Just as the House is set to vote — in person — Thursday on the $484 billion stimulus package that passed the Senate Tuesday, the House Rules Committee has approved setting up a select committee to oversee how the money is being spent.
The Paycheck Protection Program and Health Care Enhancement Act, H.R. 266, which the House will vote on, includes $320 billion for the PPP, $75 billion for hospitals and $25 billion for COVID-19 testing. It also adds $50 billion for the Small Business Administration’s Economic Injury Disaster Loan program and $10 billion for the SBA’s Emergency Economic Injury Grant program.
House Speaker Nancy Pelosi, D-Calif., told Bloomberg News on Wednesday that the bill will pass “in a very strong bipartisan way.”
House Majority Leader Steny Hoyer, D-Md., said debate on H.R. 266 will begin at 1:30 p.m. with a vote to come after.
During a raucous hearing late Wednesday afternoon, the House Rules Committee approved setting up a Select Subcommittee on the Coronavirus Crisis to assess the federal government’s response to the coronavirus pandemic.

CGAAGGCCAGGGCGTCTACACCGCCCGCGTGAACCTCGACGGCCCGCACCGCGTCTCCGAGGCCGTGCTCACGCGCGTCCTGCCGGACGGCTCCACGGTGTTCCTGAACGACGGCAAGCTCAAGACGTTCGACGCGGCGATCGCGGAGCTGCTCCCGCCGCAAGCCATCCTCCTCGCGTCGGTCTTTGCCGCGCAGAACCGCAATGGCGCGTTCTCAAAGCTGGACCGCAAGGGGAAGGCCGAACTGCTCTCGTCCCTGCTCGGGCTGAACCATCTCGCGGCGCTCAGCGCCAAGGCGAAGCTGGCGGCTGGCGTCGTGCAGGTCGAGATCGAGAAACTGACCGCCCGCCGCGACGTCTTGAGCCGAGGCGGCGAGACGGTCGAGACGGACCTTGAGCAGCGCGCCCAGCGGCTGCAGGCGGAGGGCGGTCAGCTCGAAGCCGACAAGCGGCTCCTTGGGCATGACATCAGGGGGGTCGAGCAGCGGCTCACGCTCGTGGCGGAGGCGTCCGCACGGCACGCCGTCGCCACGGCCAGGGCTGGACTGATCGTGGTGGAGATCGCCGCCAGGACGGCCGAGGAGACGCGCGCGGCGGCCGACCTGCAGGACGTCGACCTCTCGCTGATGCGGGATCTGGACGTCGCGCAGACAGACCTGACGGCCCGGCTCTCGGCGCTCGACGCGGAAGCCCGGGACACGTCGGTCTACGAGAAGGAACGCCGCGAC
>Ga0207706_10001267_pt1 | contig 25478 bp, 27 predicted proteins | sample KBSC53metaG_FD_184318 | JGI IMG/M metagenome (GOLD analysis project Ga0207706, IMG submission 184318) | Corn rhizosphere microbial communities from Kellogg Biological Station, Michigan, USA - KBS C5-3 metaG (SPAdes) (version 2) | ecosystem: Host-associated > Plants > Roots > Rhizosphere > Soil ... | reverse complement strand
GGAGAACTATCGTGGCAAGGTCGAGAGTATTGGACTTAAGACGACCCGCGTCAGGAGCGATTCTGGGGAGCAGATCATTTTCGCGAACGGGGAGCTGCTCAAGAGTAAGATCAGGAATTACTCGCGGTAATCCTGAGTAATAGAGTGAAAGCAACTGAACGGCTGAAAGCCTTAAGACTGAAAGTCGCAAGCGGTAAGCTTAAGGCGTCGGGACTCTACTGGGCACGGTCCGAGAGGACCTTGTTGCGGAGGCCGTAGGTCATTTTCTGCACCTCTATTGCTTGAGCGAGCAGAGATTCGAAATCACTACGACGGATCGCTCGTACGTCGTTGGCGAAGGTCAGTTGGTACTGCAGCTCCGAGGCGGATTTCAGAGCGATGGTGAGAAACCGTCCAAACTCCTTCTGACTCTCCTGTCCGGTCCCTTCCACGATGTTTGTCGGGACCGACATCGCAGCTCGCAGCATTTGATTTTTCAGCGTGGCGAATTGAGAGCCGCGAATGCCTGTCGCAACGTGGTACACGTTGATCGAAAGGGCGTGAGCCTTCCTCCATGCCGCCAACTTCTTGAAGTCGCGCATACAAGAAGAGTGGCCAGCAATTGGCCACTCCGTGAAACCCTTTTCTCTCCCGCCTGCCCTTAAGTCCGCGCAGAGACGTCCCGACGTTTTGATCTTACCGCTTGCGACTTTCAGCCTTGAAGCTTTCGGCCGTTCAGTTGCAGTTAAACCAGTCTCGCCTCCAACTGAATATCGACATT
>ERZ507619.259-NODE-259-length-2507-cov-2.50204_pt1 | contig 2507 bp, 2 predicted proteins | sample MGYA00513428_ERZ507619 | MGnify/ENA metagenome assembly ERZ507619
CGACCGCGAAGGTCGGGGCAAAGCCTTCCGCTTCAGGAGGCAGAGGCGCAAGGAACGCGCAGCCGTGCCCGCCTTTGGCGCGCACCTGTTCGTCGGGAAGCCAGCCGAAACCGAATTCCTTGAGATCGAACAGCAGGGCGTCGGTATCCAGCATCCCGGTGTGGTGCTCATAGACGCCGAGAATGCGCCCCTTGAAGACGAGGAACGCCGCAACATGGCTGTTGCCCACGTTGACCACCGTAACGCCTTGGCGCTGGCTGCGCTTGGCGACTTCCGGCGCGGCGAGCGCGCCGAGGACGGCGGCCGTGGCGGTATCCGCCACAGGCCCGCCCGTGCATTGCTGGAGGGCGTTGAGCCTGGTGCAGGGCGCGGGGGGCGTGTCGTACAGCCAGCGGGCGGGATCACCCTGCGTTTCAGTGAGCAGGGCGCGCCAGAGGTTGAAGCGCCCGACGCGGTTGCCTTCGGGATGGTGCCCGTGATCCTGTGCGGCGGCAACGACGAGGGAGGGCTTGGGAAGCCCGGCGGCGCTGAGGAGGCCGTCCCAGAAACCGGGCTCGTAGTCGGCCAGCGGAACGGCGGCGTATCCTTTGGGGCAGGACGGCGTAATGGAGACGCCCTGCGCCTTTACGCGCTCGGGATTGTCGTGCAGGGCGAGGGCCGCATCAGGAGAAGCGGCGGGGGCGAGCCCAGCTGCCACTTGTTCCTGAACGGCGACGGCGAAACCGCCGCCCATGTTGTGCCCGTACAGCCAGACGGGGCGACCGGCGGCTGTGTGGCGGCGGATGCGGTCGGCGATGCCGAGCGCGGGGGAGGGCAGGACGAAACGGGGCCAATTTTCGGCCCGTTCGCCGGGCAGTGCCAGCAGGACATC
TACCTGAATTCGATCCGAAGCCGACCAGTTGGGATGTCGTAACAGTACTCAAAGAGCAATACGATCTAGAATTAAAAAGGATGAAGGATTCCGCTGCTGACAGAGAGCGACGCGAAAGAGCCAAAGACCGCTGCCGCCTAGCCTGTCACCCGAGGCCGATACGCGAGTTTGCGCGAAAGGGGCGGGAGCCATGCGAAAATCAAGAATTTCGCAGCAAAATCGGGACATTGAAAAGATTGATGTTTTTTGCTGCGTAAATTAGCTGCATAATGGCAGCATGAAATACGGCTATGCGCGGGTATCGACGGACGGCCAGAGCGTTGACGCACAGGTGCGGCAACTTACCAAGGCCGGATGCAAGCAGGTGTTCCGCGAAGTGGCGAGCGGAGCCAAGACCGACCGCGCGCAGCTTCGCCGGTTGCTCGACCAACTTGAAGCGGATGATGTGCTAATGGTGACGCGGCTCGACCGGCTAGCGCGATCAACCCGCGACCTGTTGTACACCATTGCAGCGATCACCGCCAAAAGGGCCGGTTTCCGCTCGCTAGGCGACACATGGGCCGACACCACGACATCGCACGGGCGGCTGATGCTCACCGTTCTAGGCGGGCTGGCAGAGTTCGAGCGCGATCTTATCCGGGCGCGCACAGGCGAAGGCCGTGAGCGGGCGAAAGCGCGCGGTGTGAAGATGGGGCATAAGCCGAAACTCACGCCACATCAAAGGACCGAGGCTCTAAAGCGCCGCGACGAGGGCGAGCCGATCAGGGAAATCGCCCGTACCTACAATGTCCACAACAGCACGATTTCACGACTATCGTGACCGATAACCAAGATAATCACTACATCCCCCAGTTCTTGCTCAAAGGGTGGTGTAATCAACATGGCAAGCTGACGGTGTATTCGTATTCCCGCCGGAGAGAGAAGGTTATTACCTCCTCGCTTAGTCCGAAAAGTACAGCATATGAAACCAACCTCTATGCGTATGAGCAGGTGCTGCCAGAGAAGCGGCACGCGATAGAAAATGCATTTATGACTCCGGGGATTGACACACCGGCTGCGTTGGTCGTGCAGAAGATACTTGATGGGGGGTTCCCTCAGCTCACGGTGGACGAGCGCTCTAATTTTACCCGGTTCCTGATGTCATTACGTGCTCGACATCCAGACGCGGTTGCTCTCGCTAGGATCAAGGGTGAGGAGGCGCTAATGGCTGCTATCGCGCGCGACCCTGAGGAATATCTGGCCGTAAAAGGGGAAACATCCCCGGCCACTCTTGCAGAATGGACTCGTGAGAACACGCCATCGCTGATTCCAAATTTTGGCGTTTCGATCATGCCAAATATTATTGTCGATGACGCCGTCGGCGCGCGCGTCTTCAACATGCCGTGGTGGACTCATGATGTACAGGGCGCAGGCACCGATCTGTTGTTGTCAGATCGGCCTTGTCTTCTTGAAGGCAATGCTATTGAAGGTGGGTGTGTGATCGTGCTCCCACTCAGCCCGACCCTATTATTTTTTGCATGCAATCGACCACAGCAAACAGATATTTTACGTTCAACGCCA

The subcommittee, which will be voted on by the full House on Thursday afternoon, will also ensure that the $320 billion that’s set to go to small businesses under the Paycheck Protection Program doesn’t get doled out to large corporations or banks.
Top Republican leaders on the House Committees on Ways and Means, Financial Services, and Energy and Commerce sent a letter to Pelosi Thursday opposing the Democrats’ plans to create ”a partisan and duplicative select subcommittee” to review the administration’s ongoing COVID-19 response.
The lawmakers told Pelosi that there are few available details about the new subcommittee, its structure and subpoena authority. The subcommittee “raise[s] serious concerns as to whether the select subcommittee is truly intended to conduct meaningful, bipartisan oversight and ‘not a kind of an investigation into the administration,’ as [Speaker Pelosi] initially stated.”
More than 100 public companies have taken PPP loans, according to MarketWatch. The law limits the loans to firms with fewer than 500 employees but contains exceptions for restaurant and hotel chains.